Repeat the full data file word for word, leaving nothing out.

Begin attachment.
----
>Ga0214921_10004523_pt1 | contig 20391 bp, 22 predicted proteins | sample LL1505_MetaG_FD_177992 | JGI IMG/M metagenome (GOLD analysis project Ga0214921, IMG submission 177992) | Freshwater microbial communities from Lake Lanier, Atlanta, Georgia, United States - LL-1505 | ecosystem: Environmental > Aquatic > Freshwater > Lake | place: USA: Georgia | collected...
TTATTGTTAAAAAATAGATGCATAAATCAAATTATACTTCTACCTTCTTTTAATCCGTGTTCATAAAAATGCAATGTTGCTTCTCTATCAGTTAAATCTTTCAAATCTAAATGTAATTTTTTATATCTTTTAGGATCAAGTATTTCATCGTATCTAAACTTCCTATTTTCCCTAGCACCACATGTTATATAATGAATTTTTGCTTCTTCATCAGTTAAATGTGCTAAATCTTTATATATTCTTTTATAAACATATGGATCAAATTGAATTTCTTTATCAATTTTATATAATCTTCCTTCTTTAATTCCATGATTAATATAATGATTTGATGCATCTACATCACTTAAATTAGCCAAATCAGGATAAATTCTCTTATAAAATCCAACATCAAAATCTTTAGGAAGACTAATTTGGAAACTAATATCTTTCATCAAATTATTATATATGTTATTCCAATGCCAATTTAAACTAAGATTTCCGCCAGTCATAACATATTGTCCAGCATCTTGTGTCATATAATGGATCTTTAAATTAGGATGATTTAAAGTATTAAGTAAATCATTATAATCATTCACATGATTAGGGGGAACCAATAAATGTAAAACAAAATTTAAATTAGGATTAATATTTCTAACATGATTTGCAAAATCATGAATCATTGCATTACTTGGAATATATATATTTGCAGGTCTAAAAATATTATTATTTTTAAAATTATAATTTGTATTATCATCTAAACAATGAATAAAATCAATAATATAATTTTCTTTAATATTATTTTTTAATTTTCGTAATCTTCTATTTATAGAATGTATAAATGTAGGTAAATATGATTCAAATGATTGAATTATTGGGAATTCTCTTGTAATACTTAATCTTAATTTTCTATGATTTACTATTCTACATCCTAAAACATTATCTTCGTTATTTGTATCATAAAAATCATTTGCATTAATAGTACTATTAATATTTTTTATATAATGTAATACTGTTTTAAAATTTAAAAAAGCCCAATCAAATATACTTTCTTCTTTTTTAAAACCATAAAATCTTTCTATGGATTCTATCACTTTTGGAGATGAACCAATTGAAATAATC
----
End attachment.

>Ga0214921_10004523_pt1 | contig 20391 bp, 22 predicted proteins | sample LL1505_MetaG_FD_177992 | JGI IMG/M metagenome (GOLD analysis project Ga0214921, IMG submission 177992) | Freshwater microbial communities from Lake Lanier, Atlanta, Georgia, United States - LL-1505 | ecosystem: Environmental > Aquatic > Freshwater > Lake | place: USA: Georgia | collected...
TTATTGTTAAAAAATAGATGCATAAATCAAATTATACTTCTACCTTCTTTTAATCCGTGTTCATAAAAATGCAATGTTGCTTCTCTATCAGTTAAATCTTTCAAATCTAAATGTAATTTTTTATATCTTTTAGGATCAAGTATTTCATCGTATCTAAACTTCCTATTTTCCCTAGCACCACATGTTATATAATGAATTTTTGCTTCTTCATCAGTTAAATGTGCTAAATCTTTATATATTCTTTTATAAACATATGGATCAAATTGAATTTCTTTATCAATTTTATATAATCTTCCTTCTTTAATTCCATGATTAATATAATGATTTGATGCATCTACATCACTTAAATTAGCCAAATCAGGATAAATTCTCTTATAAAATCCAACATCAAAATCTTTAGGAAGACTAATTTGGAAACTAATATCTTTCATCAAATTATTATATATGTTATTCCAATGCCAATTTAAACTAAGATTTCCGCCAGTCATAACATATTGTCCAGCATCTTGTGTCATATAATGGATCTTTAAATTAGGATGATTTAAAGTATTAAGTAAATCATTATAATCATTCACATGATTAGGGGGAACCAATAAATGTAAAACAAAATTTAAATTAGGATTAATATTTCTAACATGATTTGCAAAATCATGAATCATTGCATTACTTGGAATATATATATTTGCAGGTCTAAAAATATTATTATTTTTAAAATTATAATTTGTATTATCATCTAAACAATGAATAAAATCAATAATATAATTTTCTTTAATATTATTTTTTAATTTTCGTAATCTTCTATTTATAGAATGTATAAATGTAGGTAAATATGATTCAAATGATTGAATTATTGGGAATTCTCTTGTAATACTTAATCTTAATTTTCTATGATTTACTATTCTACATCCTAAAACATTATCTTCGTTATTTGTATCATAAAAATCATTTGCATTAATAGTACTATTAATATTTTTTATATAATGTAATACTGTTTTAAAATTTAAAAAAGCCCAATCAAATATACTTTCTTCTTTTTTAAAACCATAAAATCTTTCTATGGATTCTATCACTTTTGGAGATGAACCAATTGAAATAATC